The interesting part about a run like this is having nothing but time to think about everything. The time can be great if it’s used to work out social issues or a new tax platform that balances the needs of businesses and individuals. The time can be a little less constructive when every second is used to dwell on the pain shooting through a knee. My thoughts, at least in the first half of the marathon, weren’t completely dominated by what hurt. It’s funny to think about how much my thoughts changed as the run went on. In the early miles I felt like a pit bull on a short chain; I just wanted to break free and attack the course. I thought about how I would cross the finish line like Steve Prefontaine. I thought about what mile I would just break free and run the rest of the way; mile 22 seemed like the time I would strike. Needless to say my thoughts changed a little further down the course.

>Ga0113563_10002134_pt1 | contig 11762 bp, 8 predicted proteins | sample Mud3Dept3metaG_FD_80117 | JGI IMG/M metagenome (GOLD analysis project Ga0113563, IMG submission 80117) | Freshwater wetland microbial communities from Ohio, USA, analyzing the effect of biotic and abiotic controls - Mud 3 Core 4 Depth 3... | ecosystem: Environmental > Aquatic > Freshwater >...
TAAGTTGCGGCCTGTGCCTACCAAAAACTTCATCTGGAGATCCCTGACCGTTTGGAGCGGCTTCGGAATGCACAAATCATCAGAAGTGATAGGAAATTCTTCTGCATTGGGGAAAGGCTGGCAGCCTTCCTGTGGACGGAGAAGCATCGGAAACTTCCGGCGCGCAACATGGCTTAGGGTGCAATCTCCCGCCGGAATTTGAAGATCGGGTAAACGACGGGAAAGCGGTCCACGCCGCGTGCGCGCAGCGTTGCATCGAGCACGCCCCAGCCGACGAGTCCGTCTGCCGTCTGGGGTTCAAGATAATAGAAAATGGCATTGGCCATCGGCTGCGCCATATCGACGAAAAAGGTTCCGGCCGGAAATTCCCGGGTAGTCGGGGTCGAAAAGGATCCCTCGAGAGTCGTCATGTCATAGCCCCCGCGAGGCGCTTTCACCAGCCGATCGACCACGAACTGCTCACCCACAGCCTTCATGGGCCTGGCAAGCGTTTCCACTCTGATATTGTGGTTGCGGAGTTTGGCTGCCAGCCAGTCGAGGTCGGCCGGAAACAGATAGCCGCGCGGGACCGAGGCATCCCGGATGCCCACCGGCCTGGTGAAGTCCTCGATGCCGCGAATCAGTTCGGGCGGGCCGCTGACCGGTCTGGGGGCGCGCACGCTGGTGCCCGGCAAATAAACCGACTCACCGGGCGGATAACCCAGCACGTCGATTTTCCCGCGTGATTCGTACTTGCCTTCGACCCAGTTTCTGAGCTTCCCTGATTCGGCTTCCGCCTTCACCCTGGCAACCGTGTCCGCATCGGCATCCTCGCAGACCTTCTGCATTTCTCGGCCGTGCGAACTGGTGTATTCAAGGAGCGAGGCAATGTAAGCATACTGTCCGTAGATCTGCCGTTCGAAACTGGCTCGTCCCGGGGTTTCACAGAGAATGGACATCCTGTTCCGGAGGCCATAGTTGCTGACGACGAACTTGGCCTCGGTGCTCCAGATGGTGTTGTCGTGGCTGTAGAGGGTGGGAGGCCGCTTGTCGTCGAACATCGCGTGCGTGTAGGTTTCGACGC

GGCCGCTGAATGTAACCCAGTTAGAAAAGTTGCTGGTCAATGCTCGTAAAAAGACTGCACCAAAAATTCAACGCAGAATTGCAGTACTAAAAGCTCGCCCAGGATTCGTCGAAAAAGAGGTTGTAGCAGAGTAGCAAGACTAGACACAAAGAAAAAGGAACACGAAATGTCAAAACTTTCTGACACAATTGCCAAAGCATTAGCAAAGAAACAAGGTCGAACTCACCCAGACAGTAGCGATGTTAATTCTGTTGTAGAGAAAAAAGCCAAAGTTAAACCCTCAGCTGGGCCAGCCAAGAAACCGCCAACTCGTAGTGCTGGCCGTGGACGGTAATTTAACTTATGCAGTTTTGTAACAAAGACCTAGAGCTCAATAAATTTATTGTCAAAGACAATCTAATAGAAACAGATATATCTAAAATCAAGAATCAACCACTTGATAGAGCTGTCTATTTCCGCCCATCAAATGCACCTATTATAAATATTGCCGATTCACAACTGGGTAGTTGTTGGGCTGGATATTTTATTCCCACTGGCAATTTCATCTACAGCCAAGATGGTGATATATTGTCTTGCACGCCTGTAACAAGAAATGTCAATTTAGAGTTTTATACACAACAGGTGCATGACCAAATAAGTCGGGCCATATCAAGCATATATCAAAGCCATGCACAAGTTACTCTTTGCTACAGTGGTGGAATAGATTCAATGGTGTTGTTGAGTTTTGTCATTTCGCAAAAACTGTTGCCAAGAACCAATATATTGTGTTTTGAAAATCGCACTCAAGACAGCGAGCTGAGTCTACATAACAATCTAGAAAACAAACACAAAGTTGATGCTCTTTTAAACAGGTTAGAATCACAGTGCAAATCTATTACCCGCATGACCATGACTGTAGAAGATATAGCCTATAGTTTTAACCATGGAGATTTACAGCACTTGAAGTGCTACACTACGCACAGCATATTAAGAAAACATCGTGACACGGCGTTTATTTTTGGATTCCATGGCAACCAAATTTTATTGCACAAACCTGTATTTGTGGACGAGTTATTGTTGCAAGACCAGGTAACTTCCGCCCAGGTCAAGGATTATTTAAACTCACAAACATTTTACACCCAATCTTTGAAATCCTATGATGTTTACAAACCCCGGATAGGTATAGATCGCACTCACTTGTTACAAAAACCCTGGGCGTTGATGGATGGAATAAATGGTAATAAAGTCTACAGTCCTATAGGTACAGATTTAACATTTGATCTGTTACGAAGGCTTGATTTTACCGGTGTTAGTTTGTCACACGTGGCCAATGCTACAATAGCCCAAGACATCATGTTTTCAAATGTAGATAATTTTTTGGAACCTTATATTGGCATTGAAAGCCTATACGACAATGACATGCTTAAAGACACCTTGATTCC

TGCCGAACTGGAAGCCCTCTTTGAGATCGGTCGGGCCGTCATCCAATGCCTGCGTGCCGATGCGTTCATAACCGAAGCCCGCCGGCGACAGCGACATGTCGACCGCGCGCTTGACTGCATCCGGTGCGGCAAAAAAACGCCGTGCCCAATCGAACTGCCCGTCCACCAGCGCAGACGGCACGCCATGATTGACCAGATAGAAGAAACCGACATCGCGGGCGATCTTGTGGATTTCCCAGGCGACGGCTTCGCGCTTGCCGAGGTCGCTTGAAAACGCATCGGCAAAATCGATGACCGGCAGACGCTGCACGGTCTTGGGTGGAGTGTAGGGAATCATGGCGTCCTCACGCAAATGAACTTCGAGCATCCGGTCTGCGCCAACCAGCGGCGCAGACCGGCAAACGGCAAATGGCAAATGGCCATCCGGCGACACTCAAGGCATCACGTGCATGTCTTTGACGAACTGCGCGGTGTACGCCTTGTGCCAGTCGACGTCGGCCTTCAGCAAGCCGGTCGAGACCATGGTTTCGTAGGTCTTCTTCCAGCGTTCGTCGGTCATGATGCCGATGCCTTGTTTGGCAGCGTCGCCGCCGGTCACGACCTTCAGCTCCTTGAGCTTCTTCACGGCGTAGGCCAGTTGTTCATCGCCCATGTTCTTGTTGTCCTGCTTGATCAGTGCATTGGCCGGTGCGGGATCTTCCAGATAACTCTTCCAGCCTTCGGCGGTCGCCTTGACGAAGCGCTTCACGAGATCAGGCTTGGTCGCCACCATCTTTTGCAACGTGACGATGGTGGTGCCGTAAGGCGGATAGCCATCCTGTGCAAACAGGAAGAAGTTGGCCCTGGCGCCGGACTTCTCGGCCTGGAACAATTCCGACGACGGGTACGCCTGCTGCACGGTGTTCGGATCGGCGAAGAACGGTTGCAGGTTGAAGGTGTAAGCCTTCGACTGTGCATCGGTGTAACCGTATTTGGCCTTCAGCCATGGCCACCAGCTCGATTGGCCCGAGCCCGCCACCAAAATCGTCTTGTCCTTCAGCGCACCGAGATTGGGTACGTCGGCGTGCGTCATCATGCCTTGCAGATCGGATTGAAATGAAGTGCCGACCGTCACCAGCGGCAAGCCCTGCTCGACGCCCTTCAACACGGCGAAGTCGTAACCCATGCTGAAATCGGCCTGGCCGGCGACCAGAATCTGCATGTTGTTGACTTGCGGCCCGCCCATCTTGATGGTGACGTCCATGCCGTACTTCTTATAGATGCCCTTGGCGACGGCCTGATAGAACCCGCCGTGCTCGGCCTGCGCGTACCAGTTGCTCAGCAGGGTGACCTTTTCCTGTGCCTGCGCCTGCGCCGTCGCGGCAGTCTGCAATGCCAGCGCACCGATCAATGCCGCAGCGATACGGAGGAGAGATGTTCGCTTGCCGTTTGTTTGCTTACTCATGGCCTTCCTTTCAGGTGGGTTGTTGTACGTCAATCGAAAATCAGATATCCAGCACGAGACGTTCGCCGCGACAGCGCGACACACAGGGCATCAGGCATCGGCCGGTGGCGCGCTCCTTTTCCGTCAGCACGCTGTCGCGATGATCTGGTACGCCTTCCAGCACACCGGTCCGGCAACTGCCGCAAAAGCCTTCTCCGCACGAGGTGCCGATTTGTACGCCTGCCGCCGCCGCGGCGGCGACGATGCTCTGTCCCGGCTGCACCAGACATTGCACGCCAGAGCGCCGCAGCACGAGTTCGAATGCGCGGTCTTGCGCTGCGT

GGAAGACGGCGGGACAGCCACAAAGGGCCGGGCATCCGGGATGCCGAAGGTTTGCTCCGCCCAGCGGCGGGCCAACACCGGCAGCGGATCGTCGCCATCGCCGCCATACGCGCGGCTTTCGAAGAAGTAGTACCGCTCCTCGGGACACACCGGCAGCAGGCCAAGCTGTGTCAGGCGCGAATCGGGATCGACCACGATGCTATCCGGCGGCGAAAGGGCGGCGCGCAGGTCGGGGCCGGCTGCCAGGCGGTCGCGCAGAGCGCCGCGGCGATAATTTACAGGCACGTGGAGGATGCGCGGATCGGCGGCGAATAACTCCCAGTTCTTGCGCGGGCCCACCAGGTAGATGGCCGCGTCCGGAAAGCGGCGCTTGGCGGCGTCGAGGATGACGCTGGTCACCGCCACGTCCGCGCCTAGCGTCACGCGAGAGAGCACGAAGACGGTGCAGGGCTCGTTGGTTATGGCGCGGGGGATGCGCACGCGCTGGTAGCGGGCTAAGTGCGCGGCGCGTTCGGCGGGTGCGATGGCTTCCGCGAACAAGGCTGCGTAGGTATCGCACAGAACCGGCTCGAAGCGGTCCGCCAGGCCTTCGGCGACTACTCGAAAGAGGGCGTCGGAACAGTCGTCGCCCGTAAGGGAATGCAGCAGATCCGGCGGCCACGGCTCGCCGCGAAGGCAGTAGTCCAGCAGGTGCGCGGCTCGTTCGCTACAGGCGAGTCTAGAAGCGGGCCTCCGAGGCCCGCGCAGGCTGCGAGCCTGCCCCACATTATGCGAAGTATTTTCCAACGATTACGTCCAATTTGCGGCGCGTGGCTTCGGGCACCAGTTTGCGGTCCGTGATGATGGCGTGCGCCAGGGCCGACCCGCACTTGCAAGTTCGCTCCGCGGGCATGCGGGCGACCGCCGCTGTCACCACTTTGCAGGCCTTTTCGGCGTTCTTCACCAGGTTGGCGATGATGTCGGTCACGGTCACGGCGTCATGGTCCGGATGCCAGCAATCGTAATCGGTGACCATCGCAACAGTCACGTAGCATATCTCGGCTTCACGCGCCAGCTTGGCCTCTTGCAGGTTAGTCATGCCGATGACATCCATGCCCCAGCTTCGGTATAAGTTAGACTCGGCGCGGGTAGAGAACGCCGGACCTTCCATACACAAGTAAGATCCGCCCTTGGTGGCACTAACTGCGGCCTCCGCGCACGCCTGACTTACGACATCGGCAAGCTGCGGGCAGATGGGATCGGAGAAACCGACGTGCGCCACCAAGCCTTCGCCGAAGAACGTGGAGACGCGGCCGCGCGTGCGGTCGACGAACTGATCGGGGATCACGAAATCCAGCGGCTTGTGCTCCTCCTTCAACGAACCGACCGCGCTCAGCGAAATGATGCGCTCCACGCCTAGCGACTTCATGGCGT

Around mile 10 I started to notice how much of a cushion I had built up. By mile 13 I was about half an hour ahead of schedule. I was having little dreams of breaking 4.5 hours and might even have entertained breaking 4 hours for a split second. Obviously these dreams of grandeur were crowding my mind on the intervals when I was walking because the pain was getting a lot worse when I was running. For a long time I felt no pain when I would walk and a lot when I would run. When my knee hurt I would just think about Danny Way (because I’m a skate nerd) and how when something hurts you just have to keep going because the real pain sets in once you stop. I also brushed a lot of the pain off, telling myself “It’s just pain, it’s just another feeling that’s part of the experience.” After a while the sharp pains were also joined by a weak, light feeling in the knee; almost a wobbliness. It was the feeling when something feels like it might give out.